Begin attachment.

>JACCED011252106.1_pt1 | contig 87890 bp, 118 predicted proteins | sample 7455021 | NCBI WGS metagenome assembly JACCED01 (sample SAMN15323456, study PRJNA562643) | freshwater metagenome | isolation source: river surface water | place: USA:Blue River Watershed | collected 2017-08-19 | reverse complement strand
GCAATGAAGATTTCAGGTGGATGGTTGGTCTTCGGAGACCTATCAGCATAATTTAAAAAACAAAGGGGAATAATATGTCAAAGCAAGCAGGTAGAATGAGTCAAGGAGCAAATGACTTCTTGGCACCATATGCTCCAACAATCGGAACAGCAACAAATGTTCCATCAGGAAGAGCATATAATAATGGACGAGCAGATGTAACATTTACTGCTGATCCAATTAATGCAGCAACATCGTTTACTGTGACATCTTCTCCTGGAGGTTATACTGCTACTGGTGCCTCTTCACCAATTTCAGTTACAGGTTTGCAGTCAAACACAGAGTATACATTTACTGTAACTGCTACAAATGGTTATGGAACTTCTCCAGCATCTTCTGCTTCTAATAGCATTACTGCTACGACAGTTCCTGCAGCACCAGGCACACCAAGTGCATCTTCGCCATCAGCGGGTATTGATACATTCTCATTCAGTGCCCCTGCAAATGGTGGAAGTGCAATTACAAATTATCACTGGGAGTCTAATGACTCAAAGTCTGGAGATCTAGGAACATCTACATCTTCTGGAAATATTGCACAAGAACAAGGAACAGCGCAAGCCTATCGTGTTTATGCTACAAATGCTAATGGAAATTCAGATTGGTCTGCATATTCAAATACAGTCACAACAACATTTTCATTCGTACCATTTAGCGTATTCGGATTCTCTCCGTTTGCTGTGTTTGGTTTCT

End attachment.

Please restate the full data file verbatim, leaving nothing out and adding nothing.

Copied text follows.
>JACCED011252106.1_pt1 | contig 87890 bp, 118 predicted proteins | sample 7455021 | NCBI WGS metagenome assembly JACCED01 (sample SAMN15323456, study PRJNA562643) | freshwater metagenome | isolation source: river surface water | place: USA:Blue River Watershed | collected 2017-08-19 | reverse complement strand
GCAATGAAGATTTCAGGTGGATGGTTGGTCTTCGGAGACCTATCAGCATAATTTAAAAAACAAAGGGGAATAATATGTCAAAGCAAGCAGGTAGAATGAGTCAAGGAGCAAATGACTTCTTGGCACCATATGCTCCAACAATCGGAACAGCAACAAATGTTCCATCAGGAAGAGCATATAATAATGGACGAGCAGATGTAACATTTACTGCTGATCCAATTAATGCAGCAACATCGTTTACTGTGACATCTTCTCCTGGAGGTTATACTGCTACTGGTGCCTCTTCACCAATTTCAGTTACAGGTTTGCAGTCAAACACAGAGTATACATTTACTGTAACTGCTACAAATGGTTATGGAACTTCTCCAGCATCTTCTGCTTCTAATAGCATTACTGCTACGACAGTTCCTGCAGCACCAGGCACACCAAGTGCATCTTCGCCATCAGCGGGTATTGATACATTCTCATTCAGTGCCCCTGCAAATGGTGGAAGTGCAATTACAAATTATCACTGGGAGTCTAATGACTCAAAGTCTGGAGATCTAGGAACATCTACATCTTCTGGAAATATTGCACAAGAACAAGGAACAGCGCAAGCCTATCGTGTTTATGCTACAAATGCTAATGGAAATTCAGATTGGTCTGCATATTCAAATACAGTCACAACAACATTTTCATTCGTACCATTTAGCGTATTCGGATTCTCTCCGTTTGCTGTGTTTGGTTTCT